The first A330-800 has taken to the skies, after the larger A330-900 recently completed development testing. But what can it do?
The first A330-800 development aircraft to fly, MSN1888 has landed at Airbus’ local airport, Toulouse-Blagnac in France, after successfully completing its first flight.
The aircraft is the second member of the A330neo family and is powered by the latest Rolls-Royce Trent 7000 turbofans. The development programme ahead will include around 300 flight-test hours, which Airbus hopes will pave the way for certification in 2019.
The crew in the cockpit for the four-hour flight included two experimental test pilots and a test-flight engineer.
“The A330-800 is an exceptionally versatile ‘route-opener’, offering unbeatable economics for airlines – encompassing everything from short to very-long haul widebody missions,” said Guillaume Faury, president of Airbus Commercial Aircraft.
The larger A330-900 recently completed its development testing and certification programme, which validates the A330neo family’s common engines, systems, cabin and flight and ground operations.
What it does
The widebody A330neo comprises two versions, both of which carry Rolls-Royce Trent 7000 engines, nacelle, titanium pylon, new wings and the “exclusive ‘Airspace by Airbus’ passenger experience”, which focuses on the core areas of comfort, ambience, service and design. It even has the option for airlines to put beds in the cargo hold.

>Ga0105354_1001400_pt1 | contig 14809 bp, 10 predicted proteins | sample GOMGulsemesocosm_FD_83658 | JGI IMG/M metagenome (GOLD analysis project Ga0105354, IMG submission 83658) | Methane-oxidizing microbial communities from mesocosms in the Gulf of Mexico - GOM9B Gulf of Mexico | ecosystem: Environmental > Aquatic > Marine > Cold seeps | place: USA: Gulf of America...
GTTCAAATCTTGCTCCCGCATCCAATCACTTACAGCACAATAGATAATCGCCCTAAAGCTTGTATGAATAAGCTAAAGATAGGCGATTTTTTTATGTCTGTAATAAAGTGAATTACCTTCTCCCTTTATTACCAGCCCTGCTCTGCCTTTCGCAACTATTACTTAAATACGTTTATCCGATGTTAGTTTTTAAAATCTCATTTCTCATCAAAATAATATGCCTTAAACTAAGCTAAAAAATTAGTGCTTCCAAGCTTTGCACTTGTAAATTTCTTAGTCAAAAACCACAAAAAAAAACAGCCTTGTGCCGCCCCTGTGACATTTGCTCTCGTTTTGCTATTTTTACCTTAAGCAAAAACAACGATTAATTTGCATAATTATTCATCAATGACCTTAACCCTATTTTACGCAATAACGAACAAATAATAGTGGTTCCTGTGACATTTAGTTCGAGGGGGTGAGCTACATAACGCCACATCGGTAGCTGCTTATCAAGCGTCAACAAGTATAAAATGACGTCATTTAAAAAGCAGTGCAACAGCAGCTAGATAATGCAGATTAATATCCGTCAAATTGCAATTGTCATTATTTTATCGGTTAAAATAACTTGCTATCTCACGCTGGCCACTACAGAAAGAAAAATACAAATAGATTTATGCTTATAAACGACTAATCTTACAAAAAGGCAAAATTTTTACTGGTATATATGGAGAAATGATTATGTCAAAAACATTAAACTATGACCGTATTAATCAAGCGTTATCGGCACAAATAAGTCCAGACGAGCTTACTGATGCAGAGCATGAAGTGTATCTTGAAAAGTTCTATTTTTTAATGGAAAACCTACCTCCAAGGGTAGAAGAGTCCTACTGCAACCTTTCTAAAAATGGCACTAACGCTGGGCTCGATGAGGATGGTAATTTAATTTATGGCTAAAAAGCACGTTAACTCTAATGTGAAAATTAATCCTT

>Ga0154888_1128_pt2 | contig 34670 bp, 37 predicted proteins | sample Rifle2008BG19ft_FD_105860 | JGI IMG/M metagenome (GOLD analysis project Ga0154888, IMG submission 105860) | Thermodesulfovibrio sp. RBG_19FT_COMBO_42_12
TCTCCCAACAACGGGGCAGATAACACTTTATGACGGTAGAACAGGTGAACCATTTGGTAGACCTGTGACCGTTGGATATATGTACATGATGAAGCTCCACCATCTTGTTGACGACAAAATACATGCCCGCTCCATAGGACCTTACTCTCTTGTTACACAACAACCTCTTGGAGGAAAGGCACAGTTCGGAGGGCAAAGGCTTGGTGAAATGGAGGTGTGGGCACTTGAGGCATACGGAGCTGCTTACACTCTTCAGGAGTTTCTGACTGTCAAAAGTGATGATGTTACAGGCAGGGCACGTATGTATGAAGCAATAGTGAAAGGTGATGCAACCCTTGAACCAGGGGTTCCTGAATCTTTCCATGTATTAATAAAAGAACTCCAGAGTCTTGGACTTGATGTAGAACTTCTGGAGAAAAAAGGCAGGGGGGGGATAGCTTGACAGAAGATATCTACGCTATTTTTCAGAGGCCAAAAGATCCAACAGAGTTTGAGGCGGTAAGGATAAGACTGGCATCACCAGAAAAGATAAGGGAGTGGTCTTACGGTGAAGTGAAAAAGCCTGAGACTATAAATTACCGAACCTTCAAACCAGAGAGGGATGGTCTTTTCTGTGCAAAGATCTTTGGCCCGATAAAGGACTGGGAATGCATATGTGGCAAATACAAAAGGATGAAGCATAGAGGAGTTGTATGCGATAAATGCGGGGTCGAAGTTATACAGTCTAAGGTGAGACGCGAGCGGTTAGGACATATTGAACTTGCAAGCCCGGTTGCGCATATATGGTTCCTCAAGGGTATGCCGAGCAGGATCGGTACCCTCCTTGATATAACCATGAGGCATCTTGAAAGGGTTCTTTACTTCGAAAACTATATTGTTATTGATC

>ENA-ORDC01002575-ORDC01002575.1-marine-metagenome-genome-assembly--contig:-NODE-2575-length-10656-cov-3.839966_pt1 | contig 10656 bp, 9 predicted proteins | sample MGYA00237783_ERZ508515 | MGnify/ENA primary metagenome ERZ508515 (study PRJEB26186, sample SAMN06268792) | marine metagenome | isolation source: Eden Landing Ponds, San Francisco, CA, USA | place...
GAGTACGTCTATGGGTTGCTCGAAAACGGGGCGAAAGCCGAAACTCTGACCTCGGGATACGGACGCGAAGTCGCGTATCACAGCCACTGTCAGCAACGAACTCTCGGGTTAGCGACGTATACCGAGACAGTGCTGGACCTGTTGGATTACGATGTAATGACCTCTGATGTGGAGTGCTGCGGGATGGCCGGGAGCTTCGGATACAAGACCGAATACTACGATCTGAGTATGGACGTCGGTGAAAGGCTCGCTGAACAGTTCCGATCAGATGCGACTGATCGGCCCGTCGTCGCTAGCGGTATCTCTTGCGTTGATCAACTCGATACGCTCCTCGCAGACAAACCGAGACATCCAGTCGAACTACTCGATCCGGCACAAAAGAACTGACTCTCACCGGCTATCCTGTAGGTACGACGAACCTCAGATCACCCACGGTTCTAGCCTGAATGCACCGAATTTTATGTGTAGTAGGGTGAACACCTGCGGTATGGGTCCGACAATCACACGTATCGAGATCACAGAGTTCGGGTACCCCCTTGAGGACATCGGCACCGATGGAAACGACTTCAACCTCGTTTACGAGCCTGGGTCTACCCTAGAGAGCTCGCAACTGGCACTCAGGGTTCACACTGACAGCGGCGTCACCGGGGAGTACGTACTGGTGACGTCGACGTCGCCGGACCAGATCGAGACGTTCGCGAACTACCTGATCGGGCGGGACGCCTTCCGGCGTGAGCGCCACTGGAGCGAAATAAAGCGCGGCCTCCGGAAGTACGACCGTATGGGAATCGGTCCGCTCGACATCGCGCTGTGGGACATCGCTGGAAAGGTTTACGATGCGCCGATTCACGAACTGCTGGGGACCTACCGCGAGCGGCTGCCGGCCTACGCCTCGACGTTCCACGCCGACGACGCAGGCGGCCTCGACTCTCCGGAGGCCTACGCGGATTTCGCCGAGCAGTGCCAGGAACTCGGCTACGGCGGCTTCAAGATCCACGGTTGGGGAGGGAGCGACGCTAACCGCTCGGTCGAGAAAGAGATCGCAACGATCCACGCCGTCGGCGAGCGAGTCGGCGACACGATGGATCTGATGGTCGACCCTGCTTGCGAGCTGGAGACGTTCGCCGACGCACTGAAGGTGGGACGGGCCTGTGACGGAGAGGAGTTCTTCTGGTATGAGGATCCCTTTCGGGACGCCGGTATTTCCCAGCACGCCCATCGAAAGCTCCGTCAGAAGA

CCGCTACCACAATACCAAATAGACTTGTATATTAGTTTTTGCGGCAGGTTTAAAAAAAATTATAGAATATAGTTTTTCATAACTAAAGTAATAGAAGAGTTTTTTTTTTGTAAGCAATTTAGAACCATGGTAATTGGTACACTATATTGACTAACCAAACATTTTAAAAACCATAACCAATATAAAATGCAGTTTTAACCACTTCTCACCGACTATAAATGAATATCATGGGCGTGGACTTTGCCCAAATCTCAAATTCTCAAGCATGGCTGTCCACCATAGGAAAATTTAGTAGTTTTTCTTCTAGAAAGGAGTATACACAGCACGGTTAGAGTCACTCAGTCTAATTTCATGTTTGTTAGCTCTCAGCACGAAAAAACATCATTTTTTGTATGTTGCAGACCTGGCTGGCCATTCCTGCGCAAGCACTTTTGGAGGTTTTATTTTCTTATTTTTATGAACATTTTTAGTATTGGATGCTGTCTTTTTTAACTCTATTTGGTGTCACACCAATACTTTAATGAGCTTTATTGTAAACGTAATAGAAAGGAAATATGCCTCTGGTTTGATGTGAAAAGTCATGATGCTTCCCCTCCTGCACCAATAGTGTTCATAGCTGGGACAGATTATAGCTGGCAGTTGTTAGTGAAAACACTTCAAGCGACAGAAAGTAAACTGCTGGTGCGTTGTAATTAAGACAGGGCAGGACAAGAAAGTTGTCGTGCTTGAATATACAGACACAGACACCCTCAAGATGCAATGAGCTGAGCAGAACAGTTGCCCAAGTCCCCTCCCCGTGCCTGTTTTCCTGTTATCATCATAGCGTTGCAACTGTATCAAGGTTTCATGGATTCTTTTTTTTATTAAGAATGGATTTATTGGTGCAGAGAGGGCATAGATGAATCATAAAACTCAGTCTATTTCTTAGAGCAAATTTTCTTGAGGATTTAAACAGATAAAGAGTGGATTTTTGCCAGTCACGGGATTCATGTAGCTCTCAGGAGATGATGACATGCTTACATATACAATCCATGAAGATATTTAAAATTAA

The larger A330-900 will accommodate up to 287 seats in a three-class layout, while the A330-800 will typically seat 257 passengers in three classes.
By the end of September, Airbus’ orderbook included 13 customers that have placed orders for a total of 224 A330neos, “with more to be added soon”, the manufacturer says.
Based on the A330-200, which itself has sold more than 650 aircraft, the new -800 version offers a greater range capability of up to 8,150nm – similar to the A350 – and representing more than 17 hours flying time.
Airbus maintains that this performance will enable more non-stop routes, for example, from Southeast Asia to Europe and transpacific routes from Southeast Asia to the US West Coast.
“With its superior economics, range, cabin comfort and passenger experience versus the 787-8, the A330-800 is also best placed to replace ageing 767s in the near-term, and eventually the older A330-200s in service,” Airbus claims.